Get access to deeper insights to better coach new hires with Searchlight reports. It collates reference data to uncover the most-mentioned coachable areas in the candidate. This enables an organization to increase belonging by creating a more personalized onboarding experience for new hires. .

2. Mentorship and Career Development Opportunities

Your team wants to feel that you've invested in their success. Take time to consider their interests by incorporating discussion around their future moves within the company and upward mobility. Supportive career chats create deeper engagement.

It's worth noting that managers don't always have to be mentors. Providing a professional development fund can be beneficial. This way, employees can pick a mentor on their own terms. This level of empowerment transforms into the engagement required to stay motivated.

3. Transparent Communication

Transparent communication is the foundation for any healthy workplace environment. When employees leave, a manager may be tempted to gloss over it to avoid discomfort or awkwardness.

Open conversations with the team allow employees to share their concerns. This form of transparency can dispel tension or any gossip surrounding an employee's departure.

4. A Purpose-Driven Team

Work is a form of identity. It helps when employees are proud to contribute to the company. If there isn't a strong tie to purpose in their work, apathy will very often lead to job searching. 

Celebrate each teammate's individual successes. To make it fun in a gamified way, create a leaderboard or friendly competition with other departments towards shared business goals. 

Sometimes even a handwritten note from the founder can be enough for an employee to feel recognized and tied to their purpose on the team. The most important thing is to honor employees in the ways that are important to them.

5. Competitive Pay

All employees appreciate a healthy paycheck. Stay current on market trends and update your pay scale as needed. Offer candidates increases when the market rates have increased. This is a surefire way to surprise and delight them, build loyalty, and grow trust.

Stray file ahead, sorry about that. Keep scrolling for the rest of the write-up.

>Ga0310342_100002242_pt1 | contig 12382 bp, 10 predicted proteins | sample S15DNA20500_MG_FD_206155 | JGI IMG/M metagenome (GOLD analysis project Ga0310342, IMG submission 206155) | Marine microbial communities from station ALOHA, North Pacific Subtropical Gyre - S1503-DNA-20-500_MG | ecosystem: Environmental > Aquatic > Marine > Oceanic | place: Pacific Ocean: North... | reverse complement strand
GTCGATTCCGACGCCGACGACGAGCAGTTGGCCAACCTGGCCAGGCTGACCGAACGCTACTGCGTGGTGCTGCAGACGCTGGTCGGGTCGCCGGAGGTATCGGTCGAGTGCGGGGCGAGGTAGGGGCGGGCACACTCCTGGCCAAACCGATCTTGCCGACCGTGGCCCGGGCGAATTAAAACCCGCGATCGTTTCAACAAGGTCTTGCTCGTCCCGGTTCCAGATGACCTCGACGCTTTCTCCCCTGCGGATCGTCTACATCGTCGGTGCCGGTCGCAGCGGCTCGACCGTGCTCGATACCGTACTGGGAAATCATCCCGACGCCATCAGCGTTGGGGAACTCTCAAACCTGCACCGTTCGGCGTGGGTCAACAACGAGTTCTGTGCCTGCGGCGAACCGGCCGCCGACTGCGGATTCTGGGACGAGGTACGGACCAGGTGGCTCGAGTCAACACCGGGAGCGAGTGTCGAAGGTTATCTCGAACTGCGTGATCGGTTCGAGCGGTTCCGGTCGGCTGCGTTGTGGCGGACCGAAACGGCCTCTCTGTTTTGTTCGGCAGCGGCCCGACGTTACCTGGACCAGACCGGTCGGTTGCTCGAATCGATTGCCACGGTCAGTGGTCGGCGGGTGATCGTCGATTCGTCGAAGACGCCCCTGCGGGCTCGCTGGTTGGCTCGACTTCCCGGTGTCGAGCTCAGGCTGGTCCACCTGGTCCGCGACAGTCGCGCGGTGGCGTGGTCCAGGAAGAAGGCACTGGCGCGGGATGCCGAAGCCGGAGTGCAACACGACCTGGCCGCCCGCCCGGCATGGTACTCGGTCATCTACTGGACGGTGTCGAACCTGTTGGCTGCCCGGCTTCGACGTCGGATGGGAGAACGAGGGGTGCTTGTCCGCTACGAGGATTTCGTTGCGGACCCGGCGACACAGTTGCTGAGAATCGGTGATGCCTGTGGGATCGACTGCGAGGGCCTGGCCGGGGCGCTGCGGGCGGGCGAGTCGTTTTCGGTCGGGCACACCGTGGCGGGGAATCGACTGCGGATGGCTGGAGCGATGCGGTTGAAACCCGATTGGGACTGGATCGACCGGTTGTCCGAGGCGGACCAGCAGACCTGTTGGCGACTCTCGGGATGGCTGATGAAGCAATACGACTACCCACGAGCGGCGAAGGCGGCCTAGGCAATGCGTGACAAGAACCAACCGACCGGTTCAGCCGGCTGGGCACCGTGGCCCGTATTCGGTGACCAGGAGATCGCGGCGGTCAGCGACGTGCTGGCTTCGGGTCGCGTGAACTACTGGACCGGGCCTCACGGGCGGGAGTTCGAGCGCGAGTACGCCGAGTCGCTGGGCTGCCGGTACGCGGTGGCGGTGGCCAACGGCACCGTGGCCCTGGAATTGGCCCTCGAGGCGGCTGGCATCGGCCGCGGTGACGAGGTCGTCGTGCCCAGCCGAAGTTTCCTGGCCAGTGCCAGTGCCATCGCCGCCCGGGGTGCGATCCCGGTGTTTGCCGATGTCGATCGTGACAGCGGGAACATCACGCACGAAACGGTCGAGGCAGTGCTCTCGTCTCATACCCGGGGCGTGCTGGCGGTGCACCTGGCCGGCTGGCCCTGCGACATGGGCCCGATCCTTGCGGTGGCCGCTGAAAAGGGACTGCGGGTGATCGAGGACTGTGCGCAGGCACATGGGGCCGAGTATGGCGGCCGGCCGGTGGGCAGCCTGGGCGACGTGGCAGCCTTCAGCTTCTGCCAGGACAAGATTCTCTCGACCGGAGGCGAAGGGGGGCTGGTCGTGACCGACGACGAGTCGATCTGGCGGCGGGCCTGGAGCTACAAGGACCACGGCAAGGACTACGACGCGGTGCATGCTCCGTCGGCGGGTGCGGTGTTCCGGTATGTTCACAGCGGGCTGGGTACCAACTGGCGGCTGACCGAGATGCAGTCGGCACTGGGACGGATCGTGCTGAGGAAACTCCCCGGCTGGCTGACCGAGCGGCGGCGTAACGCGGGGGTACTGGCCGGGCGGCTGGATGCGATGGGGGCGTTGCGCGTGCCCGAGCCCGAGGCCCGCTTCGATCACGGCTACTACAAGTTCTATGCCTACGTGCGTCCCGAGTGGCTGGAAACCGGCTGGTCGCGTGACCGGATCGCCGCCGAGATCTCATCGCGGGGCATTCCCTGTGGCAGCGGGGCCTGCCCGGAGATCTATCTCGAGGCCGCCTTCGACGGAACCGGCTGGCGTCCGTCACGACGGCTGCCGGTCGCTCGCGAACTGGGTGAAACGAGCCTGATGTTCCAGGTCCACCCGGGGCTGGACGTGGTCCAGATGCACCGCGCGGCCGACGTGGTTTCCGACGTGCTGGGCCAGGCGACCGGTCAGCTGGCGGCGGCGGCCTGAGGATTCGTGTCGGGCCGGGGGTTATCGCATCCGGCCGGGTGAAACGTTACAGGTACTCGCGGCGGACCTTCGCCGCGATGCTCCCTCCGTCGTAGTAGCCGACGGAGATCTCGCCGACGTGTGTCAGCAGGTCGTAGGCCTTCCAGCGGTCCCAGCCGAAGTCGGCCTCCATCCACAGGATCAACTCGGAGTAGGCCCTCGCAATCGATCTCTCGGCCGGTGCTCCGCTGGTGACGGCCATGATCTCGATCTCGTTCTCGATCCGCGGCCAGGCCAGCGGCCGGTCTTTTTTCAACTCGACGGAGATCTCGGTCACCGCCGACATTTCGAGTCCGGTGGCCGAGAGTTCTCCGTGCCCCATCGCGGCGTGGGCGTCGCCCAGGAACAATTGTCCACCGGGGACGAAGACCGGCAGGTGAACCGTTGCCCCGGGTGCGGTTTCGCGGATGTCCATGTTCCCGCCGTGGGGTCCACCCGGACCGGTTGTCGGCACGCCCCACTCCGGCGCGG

6. A Two-Way Feedback Culture

Master feedback and you will boost the retention rate. 

Many companies ask for employee feedback via engagement surveys, performance reviews, and weekly one-on-ones. The most valuable part comes after that step — taking action. We've all experienced feedback fatigue. This is when fantastic feedback is offered and there's zero follow-through. It's a breeding ground for disengagement. 

Hold leadership accountable to one action item from every feedback session. State out loud with employees exactly what the action item is and follow up at an agreed-upon time. 

This simple approach to feedback will encourage the team to be more forthcoming and honest. By creating a feedback culture it makes room for meaningful insights that will help retain people.

The Cost of Employee Turnover Is About More Than Money

Cost of employee turnover: Employees clapping their hands

It's rare that employee retention is the first area we think to focus on in our business. We are optimistic and want to believe that employees are happy working with us. 

The combined financial burdens of turnover and the toll it takes on the team’s morale can make us think twice about our retention strategy.

Take a moment to zoom out and take in the big picture. Run a self-diagnostic with your team and ask them what their number one criteria for a positive workplace environment is. I'm positive it will land in one of the six categories mentioned above. Acting on feedback that's specific to your team will cement more positive and long-lasting employee experiences.

Want to hire more high performers and increase retention?

Serchlight’s Talent Intelligence has got you covered